Biography, creativity, the best paintings of the French post-impressionist artist
Charles Laval was a late 19th century French post-impressionist painter who was a member of the Pont-Aven School and made a significant contribution to the formation of synthetism. Charles Laval’s work is often underestimated, as few of his paintings have survived. What is so interesting about this talented but early deceased painter?
Charles Laval was born in Paris on March 17, 1862. His father was an architect, so the boy was brought up and grew up in a creative environment. As a child, he studied at the School of Fine Arts under the teacher Leon Bonnat, then entered a private art workshop with Fernand Cormon. Together with Laval, Henri de Toulouse-Lautrec, Émile Bernard and other famous artists worked in the studio.
Charles Laval biography
Charles Laval studied quickly and, at the age of 18, exhibited a landscape with a Barbizon view at the Salon. The next time he exhibited in 1883, but on both occasions critics greeted his work coldly. Then Laval, like many of his other colleagues, went to the colony of artists in Pont-Aven, located in Brittany in northwestern France.
Here Charles Laval was waiting for an acquaintance that was important for his creative development. He stayed at a boarding house where Paul Gauguin was staying at the same time. Although the latter did not communicate with any of the guests, he made an exception for the young colleague. This is how a friendship was born that lasted for several years. In search of new impressions, the artists went to Panama, dreaming of a tropical idyll far from civilization. Reality, however, met them with illnesses and an acute shortage of funds.
Laval had to earn academic portraits of local residents, but orders were few. Currently, these works have been lost. Soon, the artists moved to the island of Martinique, where Charles Laval was seriously ill and, during a fever, nearly committed suicide. His friend, Paul Gauguin, returned to Brittany six months after his departure, and he himself stayed for several more months.
From Martinique, Laval brought quite a lot of paintings and sketches, made with unusually bright colors and energetic strokes. Gauguin, meanwhile, managed to get along with Emile Bernard. The three of them began to work on the principles of synthetism, which combined the techniques of cloisonnism, the simplicity and brightness of primitivism, and the attention to the inner world inherent in symbolism.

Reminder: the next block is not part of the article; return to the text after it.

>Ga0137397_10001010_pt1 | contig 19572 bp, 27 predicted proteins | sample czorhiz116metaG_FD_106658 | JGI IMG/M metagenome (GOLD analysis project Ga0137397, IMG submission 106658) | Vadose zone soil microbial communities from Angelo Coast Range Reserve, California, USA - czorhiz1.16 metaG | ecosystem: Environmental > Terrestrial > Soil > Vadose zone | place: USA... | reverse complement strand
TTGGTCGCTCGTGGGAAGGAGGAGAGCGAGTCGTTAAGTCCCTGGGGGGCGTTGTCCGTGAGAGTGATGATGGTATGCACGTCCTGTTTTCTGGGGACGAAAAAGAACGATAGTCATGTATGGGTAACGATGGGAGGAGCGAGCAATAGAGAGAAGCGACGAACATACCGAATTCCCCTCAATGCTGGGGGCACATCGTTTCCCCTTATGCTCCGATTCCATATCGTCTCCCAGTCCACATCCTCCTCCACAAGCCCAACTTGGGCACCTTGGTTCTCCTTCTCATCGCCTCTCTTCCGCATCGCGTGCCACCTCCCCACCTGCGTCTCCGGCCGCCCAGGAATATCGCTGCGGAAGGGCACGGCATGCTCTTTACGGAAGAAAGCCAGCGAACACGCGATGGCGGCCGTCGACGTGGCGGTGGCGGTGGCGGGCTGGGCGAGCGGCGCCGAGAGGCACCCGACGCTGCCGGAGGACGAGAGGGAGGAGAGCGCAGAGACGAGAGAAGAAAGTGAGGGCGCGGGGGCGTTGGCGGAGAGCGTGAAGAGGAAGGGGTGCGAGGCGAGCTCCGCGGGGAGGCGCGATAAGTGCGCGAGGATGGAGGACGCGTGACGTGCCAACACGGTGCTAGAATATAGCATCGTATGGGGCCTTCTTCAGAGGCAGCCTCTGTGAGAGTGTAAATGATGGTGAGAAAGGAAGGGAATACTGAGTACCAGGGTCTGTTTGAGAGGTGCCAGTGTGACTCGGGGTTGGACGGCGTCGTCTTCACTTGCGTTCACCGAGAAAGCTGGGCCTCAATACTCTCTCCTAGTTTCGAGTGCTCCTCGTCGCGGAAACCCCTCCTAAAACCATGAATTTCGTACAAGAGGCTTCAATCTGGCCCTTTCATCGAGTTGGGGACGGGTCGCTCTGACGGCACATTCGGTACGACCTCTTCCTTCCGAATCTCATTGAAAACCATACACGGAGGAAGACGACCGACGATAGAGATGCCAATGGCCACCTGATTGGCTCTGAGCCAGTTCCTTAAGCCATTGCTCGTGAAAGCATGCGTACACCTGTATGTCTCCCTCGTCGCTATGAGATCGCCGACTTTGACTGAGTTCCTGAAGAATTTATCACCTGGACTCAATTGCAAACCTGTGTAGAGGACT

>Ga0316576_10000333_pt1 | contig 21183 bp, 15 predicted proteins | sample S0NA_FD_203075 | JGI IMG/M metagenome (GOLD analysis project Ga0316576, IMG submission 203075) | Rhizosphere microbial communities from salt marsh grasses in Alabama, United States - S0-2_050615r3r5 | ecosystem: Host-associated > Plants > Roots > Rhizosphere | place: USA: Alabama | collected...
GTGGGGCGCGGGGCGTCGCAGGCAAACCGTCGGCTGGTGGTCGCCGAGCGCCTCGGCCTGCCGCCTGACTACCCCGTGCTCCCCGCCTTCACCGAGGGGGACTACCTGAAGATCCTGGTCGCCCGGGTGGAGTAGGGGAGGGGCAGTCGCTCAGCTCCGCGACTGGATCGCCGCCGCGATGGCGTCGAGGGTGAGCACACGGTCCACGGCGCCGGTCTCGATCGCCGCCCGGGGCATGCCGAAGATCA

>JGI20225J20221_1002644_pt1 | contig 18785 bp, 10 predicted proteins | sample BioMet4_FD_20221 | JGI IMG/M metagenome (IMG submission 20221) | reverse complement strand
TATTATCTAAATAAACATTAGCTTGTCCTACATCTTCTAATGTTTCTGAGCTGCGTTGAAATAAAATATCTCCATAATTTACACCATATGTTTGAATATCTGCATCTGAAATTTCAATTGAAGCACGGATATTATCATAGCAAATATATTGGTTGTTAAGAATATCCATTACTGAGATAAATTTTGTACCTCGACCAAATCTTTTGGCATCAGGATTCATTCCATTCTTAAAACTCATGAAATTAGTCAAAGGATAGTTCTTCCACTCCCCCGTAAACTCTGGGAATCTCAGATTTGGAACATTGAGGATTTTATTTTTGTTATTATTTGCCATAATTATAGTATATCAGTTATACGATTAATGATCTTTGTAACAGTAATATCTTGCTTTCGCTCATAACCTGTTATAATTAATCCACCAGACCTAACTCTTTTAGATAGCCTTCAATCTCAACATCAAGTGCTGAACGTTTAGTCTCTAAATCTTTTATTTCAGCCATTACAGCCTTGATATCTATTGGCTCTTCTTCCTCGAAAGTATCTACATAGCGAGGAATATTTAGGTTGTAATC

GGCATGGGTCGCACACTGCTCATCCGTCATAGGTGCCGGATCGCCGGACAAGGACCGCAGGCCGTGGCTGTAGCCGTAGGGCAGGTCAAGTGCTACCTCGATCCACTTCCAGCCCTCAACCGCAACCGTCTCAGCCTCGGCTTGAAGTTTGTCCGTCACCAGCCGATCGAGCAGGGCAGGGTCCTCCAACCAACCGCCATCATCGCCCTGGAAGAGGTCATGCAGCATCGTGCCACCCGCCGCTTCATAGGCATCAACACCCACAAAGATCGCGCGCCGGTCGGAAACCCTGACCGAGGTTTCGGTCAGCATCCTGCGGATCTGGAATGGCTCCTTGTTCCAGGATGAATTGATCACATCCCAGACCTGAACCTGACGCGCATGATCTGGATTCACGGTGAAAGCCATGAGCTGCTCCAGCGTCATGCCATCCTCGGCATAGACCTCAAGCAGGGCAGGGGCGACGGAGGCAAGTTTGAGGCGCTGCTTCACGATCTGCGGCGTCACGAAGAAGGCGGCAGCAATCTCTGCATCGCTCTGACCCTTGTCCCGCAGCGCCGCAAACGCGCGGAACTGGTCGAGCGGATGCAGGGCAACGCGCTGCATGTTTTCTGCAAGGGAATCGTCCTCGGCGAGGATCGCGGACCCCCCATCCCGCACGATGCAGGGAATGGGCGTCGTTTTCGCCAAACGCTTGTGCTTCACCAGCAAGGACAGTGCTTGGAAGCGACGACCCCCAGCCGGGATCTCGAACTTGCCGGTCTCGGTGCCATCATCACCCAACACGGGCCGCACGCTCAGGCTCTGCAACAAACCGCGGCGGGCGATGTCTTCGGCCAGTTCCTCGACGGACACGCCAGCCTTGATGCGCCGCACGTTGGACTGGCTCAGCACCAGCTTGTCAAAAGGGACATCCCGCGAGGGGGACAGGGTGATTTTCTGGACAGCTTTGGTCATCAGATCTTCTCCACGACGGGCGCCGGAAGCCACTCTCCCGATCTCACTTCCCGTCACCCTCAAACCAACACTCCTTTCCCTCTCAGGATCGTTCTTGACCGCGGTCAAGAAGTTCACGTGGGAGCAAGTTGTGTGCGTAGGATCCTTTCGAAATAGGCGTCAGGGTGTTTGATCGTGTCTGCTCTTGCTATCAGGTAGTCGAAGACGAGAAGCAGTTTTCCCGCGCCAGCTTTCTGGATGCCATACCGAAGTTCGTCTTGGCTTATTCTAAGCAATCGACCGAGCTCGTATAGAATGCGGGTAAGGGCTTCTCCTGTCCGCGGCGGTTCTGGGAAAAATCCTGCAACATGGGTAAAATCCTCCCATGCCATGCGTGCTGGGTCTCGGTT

last years of life
The results of the work were presented in 1889 at an exhibition of “impressionists and synthetists” in the Parisian cafe Volpini. Charles Laval selected nine paintings for her, but critics condemned him for lack of original style and imitation of Gauguin. The young painter was indeed influenced by a friend, and the similarities between their works were noticeable. In the future, scammers used this, passing off Laval’s canvases as little-known works of Gauguin.
After 1889, Charles Laval wrote less and less as he suffered from consumption. At the same time, he moves away from Gauguin. The discord in their relationship came for personal reasons: both liked Emile Bernard’s sister Madeleine, who preferred Laval. Together, the couple left for Cairo to improve the health of the master, but their hopes were not justified. The artist died of tuberculosis on April 27, 1894, barely having time to celebrate his 32nd birthday.
After the death of Charles Laval, his name began to be forgotten. Gauguin attributed to himself the creation of synthetism and did not mention his friend anywhere. But modern researchers note the significant contribution of this artist and the undoubted individuality of the works created in Martinique. And the work of synthetists had a noticeable influence on Pierre Bonnard, Édouard Vuillard and other members of the Nabis artistic association.
The most famous paintings by Charles Laval
Charles Laval’s paintings are not numerous – only about 30 of his works are known. Some of them are probably attributed to Gauguin and await a more accurate attribution. But even such a modest heritage demonstrates the diversity of styles and genres. Here are some of the artist’s most famous paintings:
- Self-portrait (1888). The work was donated to Vincent van Gogh, who invited several artists to exchange self-portraits. He highly appreciated the painting by Laval, about which he wrote to his brother Theo.
- “Women and a Goat in the Countryside” (1887). This painting is signed with the name of Gauguin, but researchers confidently attribute it to Laval. Probably, the signature was forged due to the huge difference in price for the paintings of these artists.
- “Walking Bretons” (1889). The work is written in an unusual technique, close to pointillism, only short vertical strokes are used instead of dots or small spots.
- “Black Christ” (1893). A dramatic work written a year before his death and developing a religious theme. Despite the influence of Léon Bonn and Gauguin, the individuality of the author is clearly visible here.